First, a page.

The Internet is increasingly becoming our go-to place for finding solutions to our problems. It is free, quick and gives us a sense of comfort by helping us understand that there are others who find themselves in the same or a similar spot of bother.
Electronic counselling, especially, has taken off in the last few years. The anonymity that Internet provides has largely facilitated the growth. People feel comfortable sharing personal things if they feel their identity is not compromised. It also provides easy access to those who can’t afford it otherwise. E-counselling “offers easy access for people who refrain from using conventional psychological services due to difficulties in transportation, personal handicap, need for anonymity, shyness or the fear of face-to-face disclosure or interaction, sickness, having no free time for counselling during regular working hours, and living in a remote place,” as this study says.
But how do the counsellors who provide service feel about this trend?
A group of people at Universiti Kebangsaan Malaysia tried to answer that. Their paper, Perceptions towards online counselling among counsellors in Malaysia, was aimed at exploring the “perceptions of counsellors towards the needs of online or e-counselling.”
How counsellors see e-counselling
Twenty counselors were selected for the test and administered the Perceptions towards Online Counseling Questionnaire. They were asked the rate the 38 items on the five-point Likert Scale. Among the twenty, 90% of the respondents knew how e-counseling worked but only 30% had visited a website offering such a service.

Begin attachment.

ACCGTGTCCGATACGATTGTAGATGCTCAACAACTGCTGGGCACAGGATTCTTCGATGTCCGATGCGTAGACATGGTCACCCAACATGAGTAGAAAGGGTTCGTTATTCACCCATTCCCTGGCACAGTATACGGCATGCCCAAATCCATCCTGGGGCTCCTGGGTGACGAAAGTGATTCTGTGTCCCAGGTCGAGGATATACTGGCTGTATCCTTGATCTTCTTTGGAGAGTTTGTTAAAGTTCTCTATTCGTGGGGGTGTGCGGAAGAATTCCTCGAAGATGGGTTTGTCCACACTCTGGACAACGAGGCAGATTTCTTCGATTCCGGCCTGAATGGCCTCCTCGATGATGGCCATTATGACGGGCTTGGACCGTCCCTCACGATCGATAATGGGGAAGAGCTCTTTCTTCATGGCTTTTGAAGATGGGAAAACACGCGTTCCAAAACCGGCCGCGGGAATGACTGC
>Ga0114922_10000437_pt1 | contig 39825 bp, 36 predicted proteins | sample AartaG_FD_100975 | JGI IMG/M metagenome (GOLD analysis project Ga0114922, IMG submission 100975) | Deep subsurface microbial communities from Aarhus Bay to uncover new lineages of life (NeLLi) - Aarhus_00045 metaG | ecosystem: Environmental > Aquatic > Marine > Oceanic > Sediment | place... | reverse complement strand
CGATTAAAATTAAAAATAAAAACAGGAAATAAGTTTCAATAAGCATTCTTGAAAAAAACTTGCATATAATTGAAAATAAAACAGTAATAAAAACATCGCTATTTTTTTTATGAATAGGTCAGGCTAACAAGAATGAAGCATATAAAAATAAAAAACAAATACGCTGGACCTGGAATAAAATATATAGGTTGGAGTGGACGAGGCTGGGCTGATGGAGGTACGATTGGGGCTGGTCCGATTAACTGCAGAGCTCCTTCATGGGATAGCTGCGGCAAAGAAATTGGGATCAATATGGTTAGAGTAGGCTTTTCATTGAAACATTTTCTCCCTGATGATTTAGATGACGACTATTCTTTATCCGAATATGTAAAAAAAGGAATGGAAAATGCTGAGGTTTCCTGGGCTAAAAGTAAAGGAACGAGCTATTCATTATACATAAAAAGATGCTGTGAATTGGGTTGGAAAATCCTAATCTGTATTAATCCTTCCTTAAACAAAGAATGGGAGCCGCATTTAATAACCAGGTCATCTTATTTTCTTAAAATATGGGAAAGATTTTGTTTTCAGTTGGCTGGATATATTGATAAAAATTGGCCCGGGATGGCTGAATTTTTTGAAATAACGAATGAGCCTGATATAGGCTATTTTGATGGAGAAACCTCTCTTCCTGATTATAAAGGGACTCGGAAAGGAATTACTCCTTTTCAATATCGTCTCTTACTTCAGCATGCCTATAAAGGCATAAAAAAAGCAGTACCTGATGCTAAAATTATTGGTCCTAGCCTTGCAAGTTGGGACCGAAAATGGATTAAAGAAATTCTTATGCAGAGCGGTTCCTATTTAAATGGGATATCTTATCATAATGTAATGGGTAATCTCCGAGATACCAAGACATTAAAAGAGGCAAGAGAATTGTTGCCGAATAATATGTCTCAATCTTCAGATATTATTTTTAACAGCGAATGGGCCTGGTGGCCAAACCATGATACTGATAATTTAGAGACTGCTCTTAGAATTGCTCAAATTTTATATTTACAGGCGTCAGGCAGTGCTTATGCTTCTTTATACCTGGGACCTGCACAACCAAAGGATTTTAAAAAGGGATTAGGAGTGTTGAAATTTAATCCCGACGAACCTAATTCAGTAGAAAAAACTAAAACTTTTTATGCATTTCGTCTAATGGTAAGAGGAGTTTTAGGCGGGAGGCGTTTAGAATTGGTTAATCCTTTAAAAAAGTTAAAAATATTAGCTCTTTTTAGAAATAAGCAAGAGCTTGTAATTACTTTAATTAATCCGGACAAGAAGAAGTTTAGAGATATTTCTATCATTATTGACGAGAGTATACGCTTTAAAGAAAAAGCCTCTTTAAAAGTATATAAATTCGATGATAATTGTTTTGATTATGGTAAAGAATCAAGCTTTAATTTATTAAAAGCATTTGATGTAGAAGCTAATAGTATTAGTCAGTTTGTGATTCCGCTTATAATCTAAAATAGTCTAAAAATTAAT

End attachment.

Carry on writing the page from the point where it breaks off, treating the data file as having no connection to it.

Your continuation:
And, here’s how they answered:
Majority did not agree that e-counselling had more advantages over traditional counselling. And, interestingly, nearly 55% of them ‘strongly agreed’ that online counsellors need to possess the traditional skill set of a traditional counsellor.
The study says, “despite the acceptance of online counselling in this study, results also showed that respondents agree that online counselling have some disadvantages.”
The findings of this study also suggest that both online and face-to-face counselling have advantages and disadvantages, respectively, and that counsellors should regard both medium as complementary to one another.
Limitations of the study
The context of the study was limited to Malaysia but holds valuable insights into how counsellors think about embracing technology.
The small nature of sample might not portray a realistic picture.
Zainah Ahmad Zamani, Rohany Nasir, Fatimah Yusooff; Perceptions towards online counselling among counselors in Malaysia; Procedia – Social and Behavioral Sciences, Volume 5, 2010